Calling all women and children: Aramco widens net in bid to secure valuation
Saudi Aramco’s intention to list aims to clear up any doubts wealth managers may have about investing on behalf of women, but it also draws attention to the fact that, despite reforms, the full inclusion of women in Saudi society is still a distant reality.
Mothers, widows and female divorcees may not be the most common subset of investors in an international IPO but Saudi Aramco’s pre-offering document is appealing to this particular demographic in a bid to secure its valuation target.
On November 3, Aramco revealed its intention to list on the Saudi stock exchange, or Tadawul, starting the formal investor education process for the listing ‒ which analysts estimate could be anywhere from just above $1 trillion to $2 trillion. It is targeting both domestic and international investors.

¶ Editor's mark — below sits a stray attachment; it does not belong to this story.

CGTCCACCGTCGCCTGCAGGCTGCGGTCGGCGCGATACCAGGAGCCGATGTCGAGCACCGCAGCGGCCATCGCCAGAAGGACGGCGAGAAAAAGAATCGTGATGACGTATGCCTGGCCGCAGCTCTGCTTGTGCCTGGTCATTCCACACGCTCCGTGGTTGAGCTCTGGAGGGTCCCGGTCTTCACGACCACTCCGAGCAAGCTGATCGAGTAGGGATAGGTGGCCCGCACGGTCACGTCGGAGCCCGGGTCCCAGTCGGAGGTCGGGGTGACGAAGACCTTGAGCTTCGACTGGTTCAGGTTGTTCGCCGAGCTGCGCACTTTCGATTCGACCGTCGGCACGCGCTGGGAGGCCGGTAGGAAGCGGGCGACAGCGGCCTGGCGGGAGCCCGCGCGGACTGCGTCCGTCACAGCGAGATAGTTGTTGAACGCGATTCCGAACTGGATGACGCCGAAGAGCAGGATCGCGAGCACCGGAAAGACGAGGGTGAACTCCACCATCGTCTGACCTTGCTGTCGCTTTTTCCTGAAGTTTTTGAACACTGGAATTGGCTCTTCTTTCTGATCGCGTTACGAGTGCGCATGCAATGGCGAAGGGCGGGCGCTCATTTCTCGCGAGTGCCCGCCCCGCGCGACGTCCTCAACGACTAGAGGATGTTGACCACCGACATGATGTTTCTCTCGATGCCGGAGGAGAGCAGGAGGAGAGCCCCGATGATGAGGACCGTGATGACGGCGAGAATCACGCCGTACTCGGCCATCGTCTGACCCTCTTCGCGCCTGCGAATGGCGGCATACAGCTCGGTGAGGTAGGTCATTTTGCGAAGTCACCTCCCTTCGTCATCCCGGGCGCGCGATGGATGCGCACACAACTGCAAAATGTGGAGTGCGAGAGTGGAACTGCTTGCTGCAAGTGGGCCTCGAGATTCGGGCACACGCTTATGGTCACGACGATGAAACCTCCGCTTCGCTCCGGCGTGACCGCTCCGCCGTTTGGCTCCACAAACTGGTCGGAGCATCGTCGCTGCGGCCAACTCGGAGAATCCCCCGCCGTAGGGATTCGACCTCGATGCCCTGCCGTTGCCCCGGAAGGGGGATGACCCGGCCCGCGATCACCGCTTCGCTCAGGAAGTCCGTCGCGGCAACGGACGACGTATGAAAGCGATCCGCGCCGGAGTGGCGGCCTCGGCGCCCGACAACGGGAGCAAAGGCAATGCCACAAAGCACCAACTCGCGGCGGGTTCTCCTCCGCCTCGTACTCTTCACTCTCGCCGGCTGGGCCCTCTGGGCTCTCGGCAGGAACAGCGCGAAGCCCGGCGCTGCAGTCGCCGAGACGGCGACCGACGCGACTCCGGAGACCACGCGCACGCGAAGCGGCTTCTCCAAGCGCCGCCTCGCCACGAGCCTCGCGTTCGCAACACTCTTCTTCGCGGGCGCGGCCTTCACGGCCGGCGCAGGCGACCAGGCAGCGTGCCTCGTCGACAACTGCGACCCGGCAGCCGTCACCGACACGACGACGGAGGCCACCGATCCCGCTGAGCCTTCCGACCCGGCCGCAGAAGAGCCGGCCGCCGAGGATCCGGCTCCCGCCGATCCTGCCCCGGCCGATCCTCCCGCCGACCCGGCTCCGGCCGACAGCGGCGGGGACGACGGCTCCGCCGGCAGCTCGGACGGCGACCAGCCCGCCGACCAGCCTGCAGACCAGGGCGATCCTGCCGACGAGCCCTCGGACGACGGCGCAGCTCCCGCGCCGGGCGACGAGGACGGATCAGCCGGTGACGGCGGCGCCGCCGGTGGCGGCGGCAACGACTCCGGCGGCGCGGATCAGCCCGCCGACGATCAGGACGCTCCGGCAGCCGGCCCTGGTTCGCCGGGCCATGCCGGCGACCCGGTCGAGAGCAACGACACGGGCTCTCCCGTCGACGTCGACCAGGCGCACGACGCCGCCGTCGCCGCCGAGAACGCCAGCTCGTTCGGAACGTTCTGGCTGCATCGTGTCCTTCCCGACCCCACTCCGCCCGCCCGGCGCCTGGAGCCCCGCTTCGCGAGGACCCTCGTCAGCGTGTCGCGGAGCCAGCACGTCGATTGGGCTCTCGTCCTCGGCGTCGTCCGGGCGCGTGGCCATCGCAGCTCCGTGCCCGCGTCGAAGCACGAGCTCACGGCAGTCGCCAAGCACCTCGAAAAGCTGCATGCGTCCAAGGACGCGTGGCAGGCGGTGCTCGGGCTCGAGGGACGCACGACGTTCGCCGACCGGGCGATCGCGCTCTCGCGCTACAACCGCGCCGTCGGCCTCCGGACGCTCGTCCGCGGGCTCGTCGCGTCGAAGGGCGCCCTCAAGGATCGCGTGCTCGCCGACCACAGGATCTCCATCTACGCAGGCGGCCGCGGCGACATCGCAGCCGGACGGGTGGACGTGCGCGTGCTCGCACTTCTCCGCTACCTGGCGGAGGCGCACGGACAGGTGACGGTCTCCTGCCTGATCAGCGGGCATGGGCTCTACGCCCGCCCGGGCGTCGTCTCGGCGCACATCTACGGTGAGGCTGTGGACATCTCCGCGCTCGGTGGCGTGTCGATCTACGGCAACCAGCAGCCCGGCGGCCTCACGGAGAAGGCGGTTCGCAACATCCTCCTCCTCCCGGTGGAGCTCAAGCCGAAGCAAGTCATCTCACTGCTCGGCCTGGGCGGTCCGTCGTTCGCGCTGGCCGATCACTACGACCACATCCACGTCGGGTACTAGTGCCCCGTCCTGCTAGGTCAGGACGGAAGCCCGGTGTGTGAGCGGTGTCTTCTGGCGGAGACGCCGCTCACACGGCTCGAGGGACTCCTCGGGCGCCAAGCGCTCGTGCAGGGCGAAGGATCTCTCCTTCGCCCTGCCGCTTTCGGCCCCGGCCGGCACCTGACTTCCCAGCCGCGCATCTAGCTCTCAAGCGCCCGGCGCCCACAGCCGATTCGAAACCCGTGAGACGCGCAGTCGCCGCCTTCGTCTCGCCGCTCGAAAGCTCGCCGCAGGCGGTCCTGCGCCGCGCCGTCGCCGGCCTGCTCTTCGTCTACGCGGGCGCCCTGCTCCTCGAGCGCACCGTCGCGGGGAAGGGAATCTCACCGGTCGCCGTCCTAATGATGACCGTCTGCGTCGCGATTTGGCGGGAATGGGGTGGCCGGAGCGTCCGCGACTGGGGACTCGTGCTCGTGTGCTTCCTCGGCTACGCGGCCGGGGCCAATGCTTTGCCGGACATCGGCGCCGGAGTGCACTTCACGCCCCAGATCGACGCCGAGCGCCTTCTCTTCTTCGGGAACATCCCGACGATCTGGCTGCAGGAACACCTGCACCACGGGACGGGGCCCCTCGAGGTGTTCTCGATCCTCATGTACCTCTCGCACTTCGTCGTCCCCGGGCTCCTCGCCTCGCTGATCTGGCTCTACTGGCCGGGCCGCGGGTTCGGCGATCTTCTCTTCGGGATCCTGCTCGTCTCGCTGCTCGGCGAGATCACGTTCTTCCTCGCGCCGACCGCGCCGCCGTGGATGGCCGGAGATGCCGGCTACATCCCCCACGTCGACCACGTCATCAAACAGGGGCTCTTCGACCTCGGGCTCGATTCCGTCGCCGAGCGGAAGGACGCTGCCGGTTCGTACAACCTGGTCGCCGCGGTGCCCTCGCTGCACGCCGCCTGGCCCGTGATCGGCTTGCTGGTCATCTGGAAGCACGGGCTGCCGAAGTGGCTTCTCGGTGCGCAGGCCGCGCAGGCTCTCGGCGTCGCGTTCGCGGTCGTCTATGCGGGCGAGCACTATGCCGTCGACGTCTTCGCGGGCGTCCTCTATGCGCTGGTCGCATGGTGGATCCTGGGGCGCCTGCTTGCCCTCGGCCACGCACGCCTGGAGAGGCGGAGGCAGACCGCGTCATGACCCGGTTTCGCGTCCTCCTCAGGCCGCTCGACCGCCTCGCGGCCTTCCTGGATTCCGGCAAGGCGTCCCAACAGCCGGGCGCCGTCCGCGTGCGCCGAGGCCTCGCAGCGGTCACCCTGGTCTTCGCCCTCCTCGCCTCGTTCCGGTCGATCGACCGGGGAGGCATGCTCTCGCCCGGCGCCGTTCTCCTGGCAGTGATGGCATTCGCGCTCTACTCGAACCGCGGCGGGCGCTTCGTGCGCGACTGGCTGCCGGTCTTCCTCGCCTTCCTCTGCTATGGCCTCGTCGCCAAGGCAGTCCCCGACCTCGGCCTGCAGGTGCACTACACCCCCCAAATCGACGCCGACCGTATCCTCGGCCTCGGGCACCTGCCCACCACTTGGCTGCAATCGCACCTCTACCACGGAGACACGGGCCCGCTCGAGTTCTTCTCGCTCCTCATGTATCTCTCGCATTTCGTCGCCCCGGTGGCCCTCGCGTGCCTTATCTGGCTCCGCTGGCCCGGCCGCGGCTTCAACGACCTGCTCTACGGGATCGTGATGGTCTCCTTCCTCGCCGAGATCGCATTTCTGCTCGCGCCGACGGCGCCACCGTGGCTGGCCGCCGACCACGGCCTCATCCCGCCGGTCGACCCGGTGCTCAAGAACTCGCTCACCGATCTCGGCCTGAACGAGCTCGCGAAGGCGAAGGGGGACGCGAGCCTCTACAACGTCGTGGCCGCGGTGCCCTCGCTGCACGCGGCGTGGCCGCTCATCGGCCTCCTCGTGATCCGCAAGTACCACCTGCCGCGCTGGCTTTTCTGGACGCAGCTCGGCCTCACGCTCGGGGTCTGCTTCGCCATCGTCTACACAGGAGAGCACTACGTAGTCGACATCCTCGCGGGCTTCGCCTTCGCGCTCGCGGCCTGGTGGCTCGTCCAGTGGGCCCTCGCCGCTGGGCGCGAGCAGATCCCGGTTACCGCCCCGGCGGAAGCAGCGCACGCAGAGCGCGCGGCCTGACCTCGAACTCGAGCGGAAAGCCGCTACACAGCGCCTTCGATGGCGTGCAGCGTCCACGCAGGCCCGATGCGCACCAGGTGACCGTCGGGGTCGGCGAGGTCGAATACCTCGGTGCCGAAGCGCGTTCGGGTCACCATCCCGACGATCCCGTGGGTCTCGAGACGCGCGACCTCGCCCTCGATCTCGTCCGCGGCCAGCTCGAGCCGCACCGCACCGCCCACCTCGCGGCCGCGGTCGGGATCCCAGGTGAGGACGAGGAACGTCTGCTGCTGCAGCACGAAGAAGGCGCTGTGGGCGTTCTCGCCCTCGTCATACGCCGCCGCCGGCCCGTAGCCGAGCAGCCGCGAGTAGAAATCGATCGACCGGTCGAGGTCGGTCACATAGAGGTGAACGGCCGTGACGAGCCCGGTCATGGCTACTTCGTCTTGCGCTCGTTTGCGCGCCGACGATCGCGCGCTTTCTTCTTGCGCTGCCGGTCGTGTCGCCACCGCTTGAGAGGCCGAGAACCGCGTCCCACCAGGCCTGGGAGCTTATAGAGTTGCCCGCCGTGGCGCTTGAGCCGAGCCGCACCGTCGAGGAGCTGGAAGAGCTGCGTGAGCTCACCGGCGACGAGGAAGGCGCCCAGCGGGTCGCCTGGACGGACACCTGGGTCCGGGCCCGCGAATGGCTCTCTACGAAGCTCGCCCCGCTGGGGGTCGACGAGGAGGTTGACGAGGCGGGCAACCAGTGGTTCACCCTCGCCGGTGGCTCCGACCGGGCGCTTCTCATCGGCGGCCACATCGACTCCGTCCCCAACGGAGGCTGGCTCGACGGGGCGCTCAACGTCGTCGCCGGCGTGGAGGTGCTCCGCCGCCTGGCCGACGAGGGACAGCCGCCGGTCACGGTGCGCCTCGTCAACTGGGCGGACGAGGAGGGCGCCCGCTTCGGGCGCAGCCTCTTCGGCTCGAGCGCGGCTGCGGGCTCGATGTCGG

The sale of the world’s largest oil company is at the heart of Saudi Arabia’s national transformation plan ‒ a successful deal will mark not only a major step in the opening up of Saudi’s economy but a vote of confidence in Crown Prince Mohammed bin Salman’s Vision 2030. But women are at the heart of the reform plan too.
A central pillar of Vision 2030, Saudi Arabia aimed to increase the economic participation rate of women in the country from 17% to 25% by 2020. Progress has been made – women can now drive, divorce men and travel alone – but they still remain restricted in Saudi society.